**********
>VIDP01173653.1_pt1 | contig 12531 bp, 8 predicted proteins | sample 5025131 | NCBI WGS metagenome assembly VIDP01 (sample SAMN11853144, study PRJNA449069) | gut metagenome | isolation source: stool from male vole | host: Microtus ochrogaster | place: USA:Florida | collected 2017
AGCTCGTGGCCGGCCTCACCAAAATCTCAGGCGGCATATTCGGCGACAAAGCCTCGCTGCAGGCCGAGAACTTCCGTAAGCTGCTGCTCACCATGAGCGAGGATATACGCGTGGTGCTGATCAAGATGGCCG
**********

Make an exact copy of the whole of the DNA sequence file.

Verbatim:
>VIDP01173653.1_pt1 | contig 12531 bp, 8 predicted proteins | sample 5025131 | NCBI WGS metagenome assembly VIDP01 (sample SAMN11853144, study PRJNA449069) | gut metagenome | isolation source: stool from male vole | host: Microtus ochrogaster | place: USA:Florida | collected 2017
AGCTCGTGGCCGGCCTCACCAAAATCTCAGGCGGCATATTCGGCGACAAAGCCTCGCTGCAGGCCGAGAACTTCCGTAAGCTGCTGCTCACCATGAGCGAGGATATACGCGTGGTGCTGATCAAGATGGCCG